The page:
Far more problematic is what may indeed be Hill’s endorsement of Palestinian violence, despite his protestations to the contrary. In doing so, he may have violated a Temple policy that forbids violent speech, one of the few restrictions on speech that most of us would agree is valid. Whether he did, however, is a question for the lawyers who, at the request of Temple chairman Patrick O’Connor, are now investigating — in accordance with the university’s policy governing the discipline of tenured faculty — whether or not Hill can be reprimanded.

Such nuances, however, seem to be lost among those who are reflexively calling for Hill’s banishment from campus. They seem to be more concerned with keeping students safe from the damaging ideas of a man who clearly does not love Israel, a curious posture given that many in the same group grouse repeatedly at the notion of university students needing “safe spaces” and trigger-warnings.

Hill is no friend of Israel.

But that fact alone shouldn’t lead to his dismissal. It should lead to his public censure and disapprobation, which has already occurred in several op-eds and countless social media posts.

If Hill, however, engaged in violent speech, then he should face the full wrath of a policy that seeks to protect an environment in which students can feel free to be who they are without the fear of being physically attacked. Let the investigation proceed.

Joshua Runyan is the editor-in-chief of the Jewish Exponent. He can be reached at [email protected] jewishexponent.com.

4 COMMENTS

  1. What a wishy washy column. Screaming fire in a theater is not free speech. He called for the absolute destruction of the land of Israel. You write like a real “Jew” whose ancestors were Jews. Would you like this anti-Semite lover of Islamic terror to teach your children? BDS anyone? This column is even more disgusting then BDS.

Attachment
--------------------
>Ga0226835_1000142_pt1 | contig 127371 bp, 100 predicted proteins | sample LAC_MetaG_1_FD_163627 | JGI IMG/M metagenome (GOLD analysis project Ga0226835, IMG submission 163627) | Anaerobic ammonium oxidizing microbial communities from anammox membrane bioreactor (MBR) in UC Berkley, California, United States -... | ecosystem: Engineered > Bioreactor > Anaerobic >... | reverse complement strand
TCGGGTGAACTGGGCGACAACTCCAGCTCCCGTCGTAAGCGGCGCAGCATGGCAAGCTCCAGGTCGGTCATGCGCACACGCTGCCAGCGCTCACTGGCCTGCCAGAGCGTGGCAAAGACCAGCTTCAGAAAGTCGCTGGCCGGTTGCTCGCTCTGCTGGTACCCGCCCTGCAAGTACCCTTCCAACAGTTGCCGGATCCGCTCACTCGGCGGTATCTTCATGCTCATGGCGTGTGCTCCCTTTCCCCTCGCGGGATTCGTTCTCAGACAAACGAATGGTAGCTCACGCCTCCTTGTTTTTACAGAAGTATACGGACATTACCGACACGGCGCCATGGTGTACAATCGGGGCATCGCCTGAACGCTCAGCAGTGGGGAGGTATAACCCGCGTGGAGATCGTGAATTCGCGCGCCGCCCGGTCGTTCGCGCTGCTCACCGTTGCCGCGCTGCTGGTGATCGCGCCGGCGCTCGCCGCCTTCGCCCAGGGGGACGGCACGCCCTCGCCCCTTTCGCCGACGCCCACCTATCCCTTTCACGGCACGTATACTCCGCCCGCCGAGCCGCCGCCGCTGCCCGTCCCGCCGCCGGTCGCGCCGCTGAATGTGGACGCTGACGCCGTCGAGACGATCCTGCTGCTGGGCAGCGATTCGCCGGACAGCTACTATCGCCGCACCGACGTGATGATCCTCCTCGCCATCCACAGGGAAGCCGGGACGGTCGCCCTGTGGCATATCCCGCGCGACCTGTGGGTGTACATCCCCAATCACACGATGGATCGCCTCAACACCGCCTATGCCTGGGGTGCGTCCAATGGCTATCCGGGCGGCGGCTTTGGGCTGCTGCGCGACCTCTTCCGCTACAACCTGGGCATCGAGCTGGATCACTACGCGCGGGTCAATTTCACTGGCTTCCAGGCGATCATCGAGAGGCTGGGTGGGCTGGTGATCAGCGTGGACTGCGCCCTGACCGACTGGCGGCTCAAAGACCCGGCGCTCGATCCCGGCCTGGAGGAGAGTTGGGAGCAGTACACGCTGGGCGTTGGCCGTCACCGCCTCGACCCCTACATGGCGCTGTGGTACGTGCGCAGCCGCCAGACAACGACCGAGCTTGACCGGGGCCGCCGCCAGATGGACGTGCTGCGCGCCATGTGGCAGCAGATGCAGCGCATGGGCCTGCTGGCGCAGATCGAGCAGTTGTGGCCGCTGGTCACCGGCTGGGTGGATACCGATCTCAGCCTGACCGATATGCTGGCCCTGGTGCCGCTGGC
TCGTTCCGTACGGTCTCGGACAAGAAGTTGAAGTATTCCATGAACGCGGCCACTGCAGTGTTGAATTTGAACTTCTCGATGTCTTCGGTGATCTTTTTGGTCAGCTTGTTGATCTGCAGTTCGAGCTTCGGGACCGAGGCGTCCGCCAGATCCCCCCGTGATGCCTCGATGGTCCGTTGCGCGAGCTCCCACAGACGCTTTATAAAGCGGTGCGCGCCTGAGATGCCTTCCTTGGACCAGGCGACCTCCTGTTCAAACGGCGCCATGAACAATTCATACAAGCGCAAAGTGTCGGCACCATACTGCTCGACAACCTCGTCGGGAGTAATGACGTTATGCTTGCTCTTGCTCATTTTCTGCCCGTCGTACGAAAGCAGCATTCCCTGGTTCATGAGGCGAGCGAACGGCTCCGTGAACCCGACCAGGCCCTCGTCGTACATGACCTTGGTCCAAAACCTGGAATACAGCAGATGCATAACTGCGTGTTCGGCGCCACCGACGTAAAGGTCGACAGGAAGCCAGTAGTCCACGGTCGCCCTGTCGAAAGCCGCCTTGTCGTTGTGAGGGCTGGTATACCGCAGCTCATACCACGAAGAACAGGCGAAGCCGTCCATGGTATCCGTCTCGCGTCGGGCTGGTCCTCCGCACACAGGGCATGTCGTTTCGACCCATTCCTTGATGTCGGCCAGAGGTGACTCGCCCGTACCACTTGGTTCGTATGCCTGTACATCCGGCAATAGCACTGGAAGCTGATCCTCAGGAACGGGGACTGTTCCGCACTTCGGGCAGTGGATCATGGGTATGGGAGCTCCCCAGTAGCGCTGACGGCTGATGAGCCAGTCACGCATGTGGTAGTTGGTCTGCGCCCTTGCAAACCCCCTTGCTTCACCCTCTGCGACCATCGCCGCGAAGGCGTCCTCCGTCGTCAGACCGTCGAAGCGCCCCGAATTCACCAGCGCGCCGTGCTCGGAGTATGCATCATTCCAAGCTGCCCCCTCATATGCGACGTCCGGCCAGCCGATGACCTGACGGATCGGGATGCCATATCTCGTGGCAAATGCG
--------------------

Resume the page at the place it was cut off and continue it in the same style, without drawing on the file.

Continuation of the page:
2. This column is not “more disgusting (than) BDS” but is a nuanced approach to a real problem. When did we stop being able to express conflicting opinions to each other in a reasoned manner? Why are we always going to opposite corners and throwing verbal or written garbage at each other? That said, I agree Hill’s speech was a call to violence and was violent speech which should cause his termination of employment from both Temple University and CNN.

  3. I earned my Ph.D at Temple University in 1976 and I voted for Donald Trump in 2016. A 2016 Anti-Defamation League study reported that 23 percent of African-Americans demonstrated anti-Semitic views. The study subsequently notes that “anti-Semitic propensities within the African-American population continue to be higher than the general population,” Anti-Semitism among some segments of the black community has been a growing campus force since the early 1980s, largely paralleling the increasing popularity of Louis Farrakhan’s Nation of Islam. Black Americans of all education levels are significantly more likely than whites of the same education level to be anti-Semitic. There is a relationship between being anti-Israel and anti-Semitic. The “Golden Age” (1955-1966) period of black–Jewish cooperation is often downplayed by blacks and romanticized by Jews.